Sunday, April 2, 2017

Moeraki Boulders are the Best Boulders

The Ring of Fire trip, August 30th, 2013; Day Twenty-Seven of Thirty-Two.

Waking up we decided to head back into town to get breakfast and see the buildings in their full light. After a delicious breakfast and a quick call home we toured the town of Timaru and took pictures. We also happened to catch a train coming in town. It was an older train with some classic coach cars, worth seeing but not too special. Just south were the Moeraki boulders; perfectly round and mythical stones to the New Zealand people. The boulders erode from the hill above the beach and gravity takes over from there. They are perfectly round as the water carves and shapes them over time. Eventually, they may erode away entirely as you can see in a few.


There were around 30 on the beach, that we could see, since the tide high but not too many people. So we spent some time walking around, jumping between the rocks and of course taking pictures. It was a very unique and seemingly magical place to hang around. I would have loved to get a sunset picture but I wanted to make my way to Queenstown before nightfall. My goal was to book a tour of the famed Milford Sound for the next day. We said our goodbyes and I headed on my way. They were a fun group of travelers and had a lot more time to see the country than I. Plus, they had already been to the city. We said our goodbyes and I was on my way.


After a four hour drive and a few stops to take in the scenery and relax, I made it to town. It’s the most expensive town in NZ and is no doubt a ski town. I was a little surprised that there was snow on the ground but I still felt fairly comfortable walking around in shorts, so it wasn't crazy cold still. There are about 10,000 permanent residence (and many more travelers that pass through). After booking a tour for the next day and finding a place to park I made my way to a eatery called Ferg Burger. It is well known for having filling, delicious burgers. So I ordered one and had to wait around a half hour to get it. In the mean time I headed into a ski shop to check it out and waste some time. I ended up meeting a guy that worked both winters in Colorado and New Zealand rotating back and forth, which sounds amazing. Even more interesting was that he grew up in the same town I did in Michigan and went to the same high school, just 9 years before me; pretty crazy. Back to the burger place I had to wait a little longer and ended up talking to people from France and Australia. People in a queue are very easy to start a conversation with and you never know who you will run into or where they will be from. Once I got my burger and found a seat under I heater next to the people I was talking to, I dug in. The burger filled the plate and the fries filled my stomach; probably one of the best I’ve had. As if I had died and gone to heaven.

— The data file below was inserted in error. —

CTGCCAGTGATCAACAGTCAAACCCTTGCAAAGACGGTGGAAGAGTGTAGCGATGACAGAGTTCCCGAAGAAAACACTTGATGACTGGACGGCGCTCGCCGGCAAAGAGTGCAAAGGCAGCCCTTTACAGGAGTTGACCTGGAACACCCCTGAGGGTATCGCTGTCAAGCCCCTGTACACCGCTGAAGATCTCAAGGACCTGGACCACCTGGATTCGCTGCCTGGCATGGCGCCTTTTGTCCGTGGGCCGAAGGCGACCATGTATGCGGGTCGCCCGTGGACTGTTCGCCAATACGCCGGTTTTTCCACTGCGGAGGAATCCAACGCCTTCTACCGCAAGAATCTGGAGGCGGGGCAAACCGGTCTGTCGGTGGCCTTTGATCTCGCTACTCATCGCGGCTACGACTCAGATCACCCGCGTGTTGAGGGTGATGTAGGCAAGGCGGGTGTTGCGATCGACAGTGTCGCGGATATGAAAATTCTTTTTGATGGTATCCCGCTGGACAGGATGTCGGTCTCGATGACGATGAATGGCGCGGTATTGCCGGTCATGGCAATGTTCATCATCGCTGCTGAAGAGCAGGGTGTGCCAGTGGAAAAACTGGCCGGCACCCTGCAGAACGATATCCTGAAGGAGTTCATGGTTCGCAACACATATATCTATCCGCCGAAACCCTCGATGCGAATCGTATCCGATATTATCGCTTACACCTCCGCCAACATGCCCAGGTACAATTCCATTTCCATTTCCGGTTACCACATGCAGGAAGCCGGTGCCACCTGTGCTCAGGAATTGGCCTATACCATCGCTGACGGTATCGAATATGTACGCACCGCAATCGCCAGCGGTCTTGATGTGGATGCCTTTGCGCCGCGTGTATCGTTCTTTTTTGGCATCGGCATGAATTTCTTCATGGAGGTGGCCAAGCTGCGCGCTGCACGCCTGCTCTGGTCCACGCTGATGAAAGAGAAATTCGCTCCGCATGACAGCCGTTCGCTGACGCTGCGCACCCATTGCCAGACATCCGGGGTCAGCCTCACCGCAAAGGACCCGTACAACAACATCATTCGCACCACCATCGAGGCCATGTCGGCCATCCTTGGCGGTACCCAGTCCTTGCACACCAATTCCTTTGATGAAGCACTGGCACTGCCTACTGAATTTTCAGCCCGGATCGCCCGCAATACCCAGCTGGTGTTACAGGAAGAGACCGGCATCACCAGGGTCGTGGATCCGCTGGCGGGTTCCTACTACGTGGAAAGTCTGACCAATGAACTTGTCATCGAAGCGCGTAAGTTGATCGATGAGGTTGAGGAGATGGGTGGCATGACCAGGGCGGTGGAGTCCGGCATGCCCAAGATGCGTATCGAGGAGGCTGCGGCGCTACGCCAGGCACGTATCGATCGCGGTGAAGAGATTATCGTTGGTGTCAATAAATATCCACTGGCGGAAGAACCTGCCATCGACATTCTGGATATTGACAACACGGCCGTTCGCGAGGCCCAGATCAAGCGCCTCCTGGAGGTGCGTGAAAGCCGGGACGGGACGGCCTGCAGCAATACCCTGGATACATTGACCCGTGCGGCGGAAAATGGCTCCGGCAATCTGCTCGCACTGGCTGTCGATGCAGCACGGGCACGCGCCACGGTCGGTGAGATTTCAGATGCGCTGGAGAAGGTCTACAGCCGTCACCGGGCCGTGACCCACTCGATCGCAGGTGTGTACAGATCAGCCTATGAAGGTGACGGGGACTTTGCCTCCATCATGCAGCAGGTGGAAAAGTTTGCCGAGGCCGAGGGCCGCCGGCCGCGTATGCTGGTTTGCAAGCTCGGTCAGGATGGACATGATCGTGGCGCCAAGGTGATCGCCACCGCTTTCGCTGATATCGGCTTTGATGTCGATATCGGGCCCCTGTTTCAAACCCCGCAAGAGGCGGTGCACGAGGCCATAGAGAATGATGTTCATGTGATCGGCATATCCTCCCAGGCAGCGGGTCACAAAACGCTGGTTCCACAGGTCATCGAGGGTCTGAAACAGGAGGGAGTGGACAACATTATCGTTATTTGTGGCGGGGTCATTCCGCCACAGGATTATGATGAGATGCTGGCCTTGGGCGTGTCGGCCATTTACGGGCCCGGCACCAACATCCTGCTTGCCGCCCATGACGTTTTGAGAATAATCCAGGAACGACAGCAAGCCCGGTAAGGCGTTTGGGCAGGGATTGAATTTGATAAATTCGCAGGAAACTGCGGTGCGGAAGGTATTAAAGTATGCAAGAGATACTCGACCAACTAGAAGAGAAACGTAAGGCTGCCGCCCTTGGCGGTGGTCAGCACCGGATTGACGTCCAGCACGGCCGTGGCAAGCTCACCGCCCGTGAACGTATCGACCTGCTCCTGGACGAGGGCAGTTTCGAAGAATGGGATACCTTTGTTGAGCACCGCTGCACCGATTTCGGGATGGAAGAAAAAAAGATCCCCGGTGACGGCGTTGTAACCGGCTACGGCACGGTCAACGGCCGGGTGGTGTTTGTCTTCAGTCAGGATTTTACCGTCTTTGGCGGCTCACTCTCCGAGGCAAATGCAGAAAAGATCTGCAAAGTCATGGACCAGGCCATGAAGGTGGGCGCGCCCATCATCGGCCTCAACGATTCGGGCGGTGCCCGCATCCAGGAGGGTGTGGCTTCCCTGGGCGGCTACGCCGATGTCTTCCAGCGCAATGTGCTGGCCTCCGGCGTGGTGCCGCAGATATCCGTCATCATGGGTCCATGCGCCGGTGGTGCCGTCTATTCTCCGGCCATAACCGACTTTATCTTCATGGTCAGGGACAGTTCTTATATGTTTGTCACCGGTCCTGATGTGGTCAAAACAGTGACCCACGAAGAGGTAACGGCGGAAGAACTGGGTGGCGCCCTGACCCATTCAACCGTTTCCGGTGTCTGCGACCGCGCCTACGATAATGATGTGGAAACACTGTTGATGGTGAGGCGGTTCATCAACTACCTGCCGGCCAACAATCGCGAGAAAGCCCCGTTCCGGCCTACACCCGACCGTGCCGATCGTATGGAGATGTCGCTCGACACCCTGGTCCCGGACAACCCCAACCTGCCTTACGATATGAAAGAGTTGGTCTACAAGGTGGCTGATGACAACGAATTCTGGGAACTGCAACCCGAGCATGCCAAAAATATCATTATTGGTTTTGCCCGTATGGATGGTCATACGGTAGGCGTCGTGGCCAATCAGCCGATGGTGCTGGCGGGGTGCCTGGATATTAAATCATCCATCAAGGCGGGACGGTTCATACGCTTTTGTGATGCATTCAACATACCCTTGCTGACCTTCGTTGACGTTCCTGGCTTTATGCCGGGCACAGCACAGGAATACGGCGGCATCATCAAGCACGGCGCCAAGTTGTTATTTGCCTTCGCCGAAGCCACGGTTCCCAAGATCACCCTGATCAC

The people from Australia had ordered way too much food so they offered the French guy and myself some onion rings, calamari, and French fries. People can be so awesome once you get to know them a bit and other travelers especially. It was starting to get late and had an idea of where I wanted to camp but still wanted to find it and get settled in. Driving around and camping where you please is referred to as freedom camping and is forbidden in the town of Christchurch, so I had to be about a km outside of the city. About ten minutes from the city I found a DOC (Department of Conservation) camp ground and park there for the night. It is fun to camp in new places all the time, but I was definitely aware of who and what was around me. Again, the stars were burning the sky and so very mesmerizing; I would be a fool not to take them in. I snapped a few pictures before getting in the van, watching some of the Lord of the Rings: Two Towers and fell into a deep sleep.

I love this beautiful country.


Read the full trip chronicles, here.

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